Degrees of Comparison

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Common Errors Associated with Degrees of Comparison

To avoid errors while using adjectives to make comparisons, you must first establish a knowledgeable and sound background in degrees of comparison especially as the larger portion of errors in adjectivesOpens in new window tend to occur in the use of comparatives.

Adjectives have three degrees of comparison: positive, comparative and superlative degrees:

  1. The positive form is used when there is no direct comparison being made to anything specific, but is used to offer a broad or general comparison.
  2. The comparative form is used when two things are being compared with each other.
  3. The superlative form is used when more than two things are being compared with one another.
Consider below, how the three degrees of comparison may be used in principle:
  1. The positive degree is used when no comparison is made at all:

    • John's car is fast
  2. The comparative degree is used when two persons or things are compared (not more than two):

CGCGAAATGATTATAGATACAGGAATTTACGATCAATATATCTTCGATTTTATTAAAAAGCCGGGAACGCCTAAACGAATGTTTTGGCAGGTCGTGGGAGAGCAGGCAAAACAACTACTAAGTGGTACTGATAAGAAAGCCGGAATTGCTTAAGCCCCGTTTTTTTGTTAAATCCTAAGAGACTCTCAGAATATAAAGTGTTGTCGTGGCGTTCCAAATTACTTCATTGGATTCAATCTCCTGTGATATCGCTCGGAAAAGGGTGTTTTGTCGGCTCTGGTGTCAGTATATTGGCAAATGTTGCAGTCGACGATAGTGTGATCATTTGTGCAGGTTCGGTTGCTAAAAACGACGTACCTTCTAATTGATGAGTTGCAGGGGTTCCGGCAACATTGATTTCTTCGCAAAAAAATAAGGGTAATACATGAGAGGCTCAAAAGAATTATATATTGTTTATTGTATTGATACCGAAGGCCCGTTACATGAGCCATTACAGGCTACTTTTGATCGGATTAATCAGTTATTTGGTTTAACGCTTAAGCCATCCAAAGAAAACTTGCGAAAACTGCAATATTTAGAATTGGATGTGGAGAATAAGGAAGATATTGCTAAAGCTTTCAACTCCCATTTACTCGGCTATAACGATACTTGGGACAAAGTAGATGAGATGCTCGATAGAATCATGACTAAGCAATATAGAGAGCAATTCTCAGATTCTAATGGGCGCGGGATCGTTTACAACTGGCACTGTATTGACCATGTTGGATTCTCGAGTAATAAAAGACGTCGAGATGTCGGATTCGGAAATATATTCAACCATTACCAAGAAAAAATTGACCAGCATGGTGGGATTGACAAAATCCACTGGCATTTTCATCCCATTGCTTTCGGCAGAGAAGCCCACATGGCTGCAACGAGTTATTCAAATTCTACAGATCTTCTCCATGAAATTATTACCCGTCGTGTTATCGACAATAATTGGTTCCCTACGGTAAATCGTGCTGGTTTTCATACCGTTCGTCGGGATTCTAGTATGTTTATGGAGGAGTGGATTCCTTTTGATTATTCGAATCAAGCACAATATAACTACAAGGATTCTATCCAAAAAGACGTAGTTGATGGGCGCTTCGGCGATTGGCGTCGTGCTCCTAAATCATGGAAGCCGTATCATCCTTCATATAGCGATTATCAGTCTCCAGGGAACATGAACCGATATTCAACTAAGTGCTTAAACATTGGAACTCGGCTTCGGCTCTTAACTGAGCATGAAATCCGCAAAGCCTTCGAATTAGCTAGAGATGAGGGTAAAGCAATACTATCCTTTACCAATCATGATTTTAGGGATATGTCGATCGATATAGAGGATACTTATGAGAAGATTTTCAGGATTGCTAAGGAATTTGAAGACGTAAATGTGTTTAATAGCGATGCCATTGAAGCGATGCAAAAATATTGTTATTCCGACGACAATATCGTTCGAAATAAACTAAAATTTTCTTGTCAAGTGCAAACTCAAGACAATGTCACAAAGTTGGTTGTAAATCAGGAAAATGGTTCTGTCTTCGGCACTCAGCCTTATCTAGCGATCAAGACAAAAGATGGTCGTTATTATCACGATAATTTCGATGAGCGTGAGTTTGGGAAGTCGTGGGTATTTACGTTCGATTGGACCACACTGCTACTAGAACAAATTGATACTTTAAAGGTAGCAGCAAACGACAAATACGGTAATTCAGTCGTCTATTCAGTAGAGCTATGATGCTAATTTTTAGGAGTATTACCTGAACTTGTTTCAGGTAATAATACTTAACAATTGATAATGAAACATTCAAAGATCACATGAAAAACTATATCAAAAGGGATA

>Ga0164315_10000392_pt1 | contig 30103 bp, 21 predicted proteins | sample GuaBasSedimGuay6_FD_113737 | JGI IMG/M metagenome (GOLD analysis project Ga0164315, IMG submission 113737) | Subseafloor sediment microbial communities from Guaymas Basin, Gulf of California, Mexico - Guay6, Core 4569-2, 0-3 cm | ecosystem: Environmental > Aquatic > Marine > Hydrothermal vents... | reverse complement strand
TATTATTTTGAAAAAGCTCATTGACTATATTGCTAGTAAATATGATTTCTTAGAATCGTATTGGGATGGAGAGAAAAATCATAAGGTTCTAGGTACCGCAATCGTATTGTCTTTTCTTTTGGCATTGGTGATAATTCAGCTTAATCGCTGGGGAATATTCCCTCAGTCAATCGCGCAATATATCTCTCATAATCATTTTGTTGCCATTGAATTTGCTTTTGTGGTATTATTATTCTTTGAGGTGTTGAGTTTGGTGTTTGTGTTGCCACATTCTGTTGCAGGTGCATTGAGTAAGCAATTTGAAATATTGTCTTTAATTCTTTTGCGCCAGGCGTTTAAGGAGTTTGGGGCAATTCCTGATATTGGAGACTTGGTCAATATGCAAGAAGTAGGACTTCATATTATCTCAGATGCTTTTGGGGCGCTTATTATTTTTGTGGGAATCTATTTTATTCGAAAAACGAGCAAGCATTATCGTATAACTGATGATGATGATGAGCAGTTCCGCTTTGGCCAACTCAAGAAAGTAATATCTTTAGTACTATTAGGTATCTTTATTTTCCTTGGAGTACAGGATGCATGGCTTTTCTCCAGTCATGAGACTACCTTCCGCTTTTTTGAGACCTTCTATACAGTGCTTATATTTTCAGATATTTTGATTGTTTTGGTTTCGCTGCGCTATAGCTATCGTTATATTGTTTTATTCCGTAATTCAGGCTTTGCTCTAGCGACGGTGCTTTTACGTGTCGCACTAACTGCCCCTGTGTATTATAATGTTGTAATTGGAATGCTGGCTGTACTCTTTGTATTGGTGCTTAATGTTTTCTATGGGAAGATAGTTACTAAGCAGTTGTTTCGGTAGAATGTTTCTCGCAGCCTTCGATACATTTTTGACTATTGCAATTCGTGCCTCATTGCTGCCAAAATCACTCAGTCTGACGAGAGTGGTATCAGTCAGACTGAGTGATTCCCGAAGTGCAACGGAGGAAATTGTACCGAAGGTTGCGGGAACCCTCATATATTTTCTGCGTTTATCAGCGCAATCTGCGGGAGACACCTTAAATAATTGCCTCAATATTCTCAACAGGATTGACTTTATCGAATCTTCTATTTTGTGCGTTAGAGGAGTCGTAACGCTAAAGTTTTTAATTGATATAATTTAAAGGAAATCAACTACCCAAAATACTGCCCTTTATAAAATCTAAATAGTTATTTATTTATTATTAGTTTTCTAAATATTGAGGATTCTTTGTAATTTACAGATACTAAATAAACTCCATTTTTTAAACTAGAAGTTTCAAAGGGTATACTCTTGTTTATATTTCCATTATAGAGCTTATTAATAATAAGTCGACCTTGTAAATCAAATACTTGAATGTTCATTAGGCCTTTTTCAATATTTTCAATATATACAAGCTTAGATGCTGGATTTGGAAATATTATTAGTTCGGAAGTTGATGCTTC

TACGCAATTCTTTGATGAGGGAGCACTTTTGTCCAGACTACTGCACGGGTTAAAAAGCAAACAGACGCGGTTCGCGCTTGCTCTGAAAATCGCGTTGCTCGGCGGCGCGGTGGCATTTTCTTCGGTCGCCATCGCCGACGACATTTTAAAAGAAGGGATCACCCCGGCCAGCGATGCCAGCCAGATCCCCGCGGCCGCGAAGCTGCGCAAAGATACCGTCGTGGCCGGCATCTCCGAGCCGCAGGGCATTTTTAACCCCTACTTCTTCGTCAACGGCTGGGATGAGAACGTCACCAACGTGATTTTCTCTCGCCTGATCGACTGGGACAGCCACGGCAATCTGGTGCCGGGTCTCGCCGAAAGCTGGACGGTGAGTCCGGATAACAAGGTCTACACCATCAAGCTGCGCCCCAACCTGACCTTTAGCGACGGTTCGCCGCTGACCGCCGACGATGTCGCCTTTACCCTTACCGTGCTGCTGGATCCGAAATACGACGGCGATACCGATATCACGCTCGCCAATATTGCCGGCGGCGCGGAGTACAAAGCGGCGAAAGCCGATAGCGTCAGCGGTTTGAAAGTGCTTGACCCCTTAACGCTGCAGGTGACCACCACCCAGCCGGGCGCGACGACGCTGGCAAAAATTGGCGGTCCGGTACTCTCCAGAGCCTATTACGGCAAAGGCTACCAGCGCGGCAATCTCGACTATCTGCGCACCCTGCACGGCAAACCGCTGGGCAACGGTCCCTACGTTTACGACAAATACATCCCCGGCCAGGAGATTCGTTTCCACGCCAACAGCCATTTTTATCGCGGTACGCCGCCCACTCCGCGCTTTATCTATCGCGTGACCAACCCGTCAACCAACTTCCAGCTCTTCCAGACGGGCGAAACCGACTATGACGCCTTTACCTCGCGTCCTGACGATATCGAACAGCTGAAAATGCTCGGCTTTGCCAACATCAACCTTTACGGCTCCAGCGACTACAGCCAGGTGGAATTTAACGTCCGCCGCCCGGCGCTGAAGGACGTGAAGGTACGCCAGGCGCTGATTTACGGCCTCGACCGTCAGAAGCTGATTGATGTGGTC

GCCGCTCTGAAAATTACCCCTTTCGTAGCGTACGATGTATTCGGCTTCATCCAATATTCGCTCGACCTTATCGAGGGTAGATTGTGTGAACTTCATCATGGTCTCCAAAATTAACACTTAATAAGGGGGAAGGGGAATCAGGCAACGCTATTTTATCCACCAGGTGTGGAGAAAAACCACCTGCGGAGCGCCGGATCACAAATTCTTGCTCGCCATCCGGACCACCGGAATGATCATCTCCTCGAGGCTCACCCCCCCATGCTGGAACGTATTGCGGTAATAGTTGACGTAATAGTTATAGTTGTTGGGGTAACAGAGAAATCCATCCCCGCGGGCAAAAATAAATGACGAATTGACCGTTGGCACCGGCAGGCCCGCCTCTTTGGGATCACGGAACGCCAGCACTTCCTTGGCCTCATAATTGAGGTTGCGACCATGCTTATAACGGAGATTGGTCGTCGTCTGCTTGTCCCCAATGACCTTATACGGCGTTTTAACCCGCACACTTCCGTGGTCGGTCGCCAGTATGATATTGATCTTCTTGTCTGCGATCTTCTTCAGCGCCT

• John's car is faster than Kyle's
  3. The superlative degree of comparison is used when more than two persons or things are compared:

    • Of the three boys, Walker's car is the fastest

Now the common errors that contravene the correct use of degrees of comparisons are as follows:

  1. Use of Double comparatives and superlative

    At times a sentence might contain a double comparative or superlative, as shown in 1).

      • Virtue is more dearer to me than wealth.

      This form of comparison is wrong because dearer is already a comparative.

      We can’t use more with a word that is already comparative. To correct this sentence, we have to omit more from it.

      So, the correct sentence is example 2).

      • Virtue is dearer to me than wealth.
  2. Using two adjectives for same person/thing

    When we use two adjectives to refer to the same entity (person/thing) they must be in the same degree. Consider example 3):

      • Gretchen is the smartest and intelligent staff of this company.

      In this sentence, two different degrees of adjectives, smartest and intelligent, have been used for Gretchen.

      While the first one is in the superlative degree, the second is in the positive degree. So, the correct sentence is illustrated 4).